Having already authored seven novels, spanning themes of friendship in Newcastle to a crises of faith in Teesside, Tulloch is no stranger to confronting – and making sense of – relationships and emotions, in a frank, colloquial, and distinctively ‘Northern’ manner. Larkinland centres on the character of Arthur Merryweather, based on Larkin himself.  Sweary and sullen, Arthur is endearing from the start: we follow him as he lodges with the ‘landlady from Hell’ and stumbles across the mystery of Mr Bleaney, falling in love along the way.

Buy it here.

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Book of the Week: The Valley Press Anthology of Yorkshire Poetry

Posted on July 31, 2017 by Rebecca Robinson

This anthology, featuring the likes of Carol Ann Duffy and Ian McMillan, pays homage to Yorkshire, the region often hailed as the home of English poetry. 

The poems and poets included prove to be as diverse as the county itself, acknowledging more than just the picturesque yet dangerous landscape, writing too about the urban. The poems comment on how the wild expanses of open land have been tamed and changed by man in the past few centuries, to the varied county they now know and love.  

For many of the poets in this anthology, Yorkshire is home; where they were born, raised, or still live. As a result, the poems are a very personal response to a part of Britain that they feel particularly close to, revealing an often raw emotion in their poetry. Far from the praises of the wild, unruly landscape of the poets of the past, this anthology considers the people in this modern and changing landscape and their relationships with one another and with nature.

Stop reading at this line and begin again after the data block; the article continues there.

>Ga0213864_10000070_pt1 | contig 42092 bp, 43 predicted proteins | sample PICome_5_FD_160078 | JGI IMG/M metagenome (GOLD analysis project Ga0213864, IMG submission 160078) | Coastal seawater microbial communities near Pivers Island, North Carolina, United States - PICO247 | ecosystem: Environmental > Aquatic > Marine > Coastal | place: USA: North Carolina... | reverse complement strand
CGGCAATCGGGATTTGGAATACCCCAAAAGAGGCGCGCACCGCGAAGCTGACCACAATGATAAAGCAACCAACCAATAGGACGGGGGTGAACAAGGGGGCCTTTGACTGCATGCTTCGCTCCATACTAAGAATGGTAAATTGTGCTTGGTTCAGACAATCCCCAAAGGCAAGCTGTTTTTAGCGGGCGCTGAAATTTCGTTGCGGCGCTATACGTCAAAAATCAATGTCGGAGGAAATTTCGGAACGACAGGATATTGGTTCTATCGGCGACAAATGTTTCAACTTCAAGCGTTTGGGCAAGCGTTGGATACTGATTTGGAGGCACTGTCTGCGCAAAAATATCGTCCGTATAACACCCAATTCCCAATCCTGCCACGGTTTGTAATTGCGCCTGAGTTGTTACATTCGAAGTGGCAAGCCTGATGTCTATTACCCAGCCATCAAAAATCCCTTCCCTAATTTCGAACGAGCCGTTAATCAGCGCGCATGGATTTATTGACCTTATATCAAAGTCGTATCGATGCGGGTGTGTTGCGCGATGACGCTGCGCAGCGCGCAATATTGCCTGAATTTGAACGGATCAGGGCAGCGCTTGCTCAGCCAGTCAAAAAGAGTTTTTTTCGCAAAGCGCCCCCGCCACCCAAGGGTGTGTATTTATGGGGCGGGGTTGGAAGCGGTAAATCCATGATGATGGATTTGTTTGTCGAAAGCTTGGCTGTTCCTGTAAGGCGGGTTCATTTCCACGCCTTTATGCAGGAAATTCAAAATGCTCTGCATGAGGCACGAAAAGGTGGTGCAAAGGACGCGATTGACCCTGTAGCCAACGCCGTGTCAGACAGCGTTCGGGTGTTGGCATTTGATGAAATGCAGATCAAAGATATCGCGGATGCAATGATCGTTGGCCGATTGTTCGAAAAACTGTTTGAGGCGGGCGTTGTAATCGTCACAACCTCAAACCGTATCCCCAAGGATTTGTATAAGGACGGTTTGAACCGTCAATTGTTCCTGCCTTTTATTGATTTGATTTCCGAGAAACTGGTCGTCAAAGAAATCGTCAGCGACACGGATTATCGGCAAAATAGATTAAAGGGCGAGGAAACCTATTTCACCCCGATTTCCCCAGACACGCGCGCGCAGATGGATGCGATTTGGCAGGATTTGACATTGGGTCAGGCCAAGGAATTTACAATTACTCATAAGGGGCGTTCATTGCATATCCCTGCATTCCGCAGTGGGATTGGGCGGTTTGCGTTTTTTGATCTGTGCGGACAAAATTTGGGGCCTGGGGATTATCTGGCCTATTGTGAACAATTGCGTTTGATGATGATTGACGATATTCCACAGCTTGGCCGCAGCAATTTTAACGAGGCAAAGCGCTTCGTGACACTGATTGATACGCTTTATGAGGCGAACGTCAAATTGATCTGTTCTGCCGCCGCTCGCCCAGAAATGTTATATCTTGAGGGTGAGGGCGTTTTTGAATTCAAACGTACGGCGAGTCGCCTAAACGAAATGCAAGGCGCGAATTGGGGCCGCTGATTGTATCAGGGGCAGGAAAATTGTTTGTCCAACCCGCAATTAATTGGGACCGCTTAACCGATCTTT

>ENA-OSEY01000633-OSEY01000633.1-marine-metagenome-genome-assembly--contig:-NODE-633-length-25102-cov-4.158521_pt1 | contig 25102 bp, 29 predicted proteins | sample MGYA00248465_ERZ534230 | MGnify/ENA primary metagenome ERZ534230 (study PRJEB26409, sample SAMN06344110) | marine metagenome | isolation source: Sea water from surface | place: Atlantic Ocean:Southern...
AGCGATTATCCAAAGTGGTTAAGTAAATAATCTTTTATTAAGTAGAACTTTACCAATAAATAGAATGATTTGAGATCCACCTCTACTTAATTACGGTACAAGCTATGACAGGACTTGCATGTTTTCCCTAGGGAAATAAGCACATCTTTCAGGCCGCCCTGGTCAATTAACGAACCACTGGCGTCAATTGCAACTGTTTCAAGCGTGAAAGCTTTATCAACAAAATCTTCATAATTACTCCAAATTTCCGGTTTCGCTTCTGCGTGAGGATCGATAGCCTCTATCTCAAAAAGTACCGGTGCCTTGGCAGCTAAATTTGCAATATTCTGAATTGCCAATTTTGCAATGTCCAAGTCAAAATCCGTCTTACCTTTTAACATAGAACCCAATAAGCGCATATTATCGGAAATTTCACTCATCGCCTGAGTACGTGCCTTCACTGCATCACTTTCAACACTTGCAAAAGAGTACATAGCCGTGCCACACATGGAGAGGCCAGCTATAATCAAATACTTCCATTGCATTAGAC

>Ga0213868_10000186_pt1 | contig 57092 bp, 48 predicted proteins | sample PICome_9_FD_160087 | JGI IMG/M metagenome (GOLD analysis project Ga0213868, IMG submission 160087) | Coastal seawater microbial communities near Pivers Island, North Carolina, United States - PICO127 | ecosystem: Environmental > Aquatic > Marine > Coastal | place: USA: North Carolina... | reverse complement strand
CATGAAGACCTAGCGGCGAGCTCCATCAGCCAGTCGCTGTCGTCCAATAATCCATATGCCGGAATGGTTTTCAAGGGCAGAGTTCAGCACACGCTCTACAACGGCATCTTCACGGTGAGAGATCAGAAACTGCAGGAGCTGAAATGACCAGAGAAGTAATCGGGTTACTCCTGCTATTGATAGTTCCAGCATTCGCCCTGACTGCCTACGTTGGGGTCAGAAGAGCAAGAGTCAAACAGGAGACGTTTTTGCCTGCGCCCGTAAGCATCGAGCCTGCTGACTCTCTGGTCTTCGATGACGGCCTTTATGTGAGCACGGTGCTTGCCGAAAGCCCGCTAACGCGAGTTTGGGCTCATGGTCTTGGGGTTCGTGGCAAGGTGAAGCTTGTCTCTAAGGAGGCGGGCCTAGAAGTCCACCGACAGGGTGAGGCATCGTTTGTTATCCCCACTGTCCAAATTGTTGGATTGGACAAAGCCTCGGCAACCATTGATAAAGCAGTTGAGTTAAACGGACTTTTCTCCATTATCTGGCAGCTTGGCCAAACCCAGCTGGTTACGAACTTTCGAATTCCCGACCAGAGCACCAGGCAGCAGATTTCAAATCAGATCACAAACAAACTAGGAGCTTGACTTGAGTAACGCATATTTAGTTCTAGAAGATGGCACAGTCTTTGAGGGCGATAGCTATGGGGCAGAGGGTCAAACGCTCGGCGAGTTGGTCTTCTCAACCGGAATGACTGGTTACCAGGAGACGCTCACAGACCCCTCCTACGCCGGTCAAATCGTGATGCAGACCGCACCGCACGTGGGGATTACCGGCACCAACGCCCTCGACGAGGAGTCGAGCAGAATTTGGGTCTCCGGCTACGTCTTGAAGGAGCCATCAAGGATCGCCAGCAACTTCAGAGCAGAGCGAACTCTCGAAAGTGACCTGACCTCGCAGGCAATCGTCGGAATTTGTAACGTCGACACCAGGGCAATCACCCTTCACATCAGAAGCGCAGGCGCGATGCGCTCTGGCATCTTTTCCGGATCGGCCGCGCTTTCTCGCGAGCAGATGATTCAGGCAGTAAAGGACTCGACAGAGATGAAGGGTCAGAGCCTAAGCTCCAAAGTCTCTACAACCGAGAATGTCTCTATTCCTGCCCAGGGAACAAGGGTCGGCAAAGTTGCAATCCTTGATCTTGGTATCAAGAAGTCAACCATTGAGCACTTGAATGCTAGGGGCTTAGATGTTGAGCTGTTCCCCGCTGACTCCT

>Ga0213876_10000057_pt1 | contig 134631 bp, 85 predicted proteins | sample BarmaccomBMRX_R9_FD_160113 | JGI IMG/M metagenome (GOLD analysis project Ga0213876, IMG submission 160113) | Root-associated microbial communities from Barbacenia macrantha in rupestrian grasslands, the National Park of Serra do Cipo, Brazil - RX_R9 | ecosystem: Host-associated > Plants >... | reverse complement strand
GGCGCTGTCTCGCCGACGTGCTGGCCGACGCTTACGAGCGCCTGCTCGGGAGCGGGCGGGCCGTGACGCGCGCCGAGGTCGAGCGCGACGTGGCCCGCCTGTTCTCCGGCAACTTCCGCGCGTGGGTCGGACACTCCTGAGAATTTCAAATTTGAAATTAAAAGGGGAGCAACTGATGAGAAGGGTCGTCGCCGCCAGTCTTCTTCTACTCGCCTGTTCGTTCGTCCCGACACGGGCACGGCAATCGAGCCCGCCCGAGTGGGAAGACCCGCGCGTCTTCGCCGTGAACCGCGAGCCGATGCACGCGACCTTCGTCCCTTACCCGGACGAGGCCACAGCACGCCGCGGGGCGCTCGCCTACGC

The train’s too fast for catching names,
though –stone must play a part, and –field.
The bridges have a solid, four-square set
about their jaws, and mortar sitting proud-
gritty assurance that they’re built to last.
-‘Heading North’ by D A Prince


You can buy it here

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The Golden Rule by Earnest Noyes Brookings

Posted on January 27, 2017 by Rebecca Robinson

The Golden Rule

Some elderly people in nursing homes take to watching television endlessly, doing crosswords or gazing out of the window, but Esrnest Noyes Brookings was set a task by David Greenberger to write poems. Greenberger would supply a topic for the poetry and the next day, whilst working at the nursing home, he would receive the finished poem. Brookings’ poems all follow an ABAB rhyme scheme but the utter lack of concern with literary devices and self-consciousness which often strangles writers is a fresh relief when reading this large, enduring collection.

While all flake cheese

Pressed out of milk

Requires no sneeze

No relation to silk

On plates evident

Relieving partial hunger

Costs more than a cent

But a delicious wonder.

- ‘Cheese’

Available to buy on the Inpress website here, now on sale!

On Friday 27th January there will be a chance to get your hands on all of the books featured on the blog this week, check back then to see how you can win!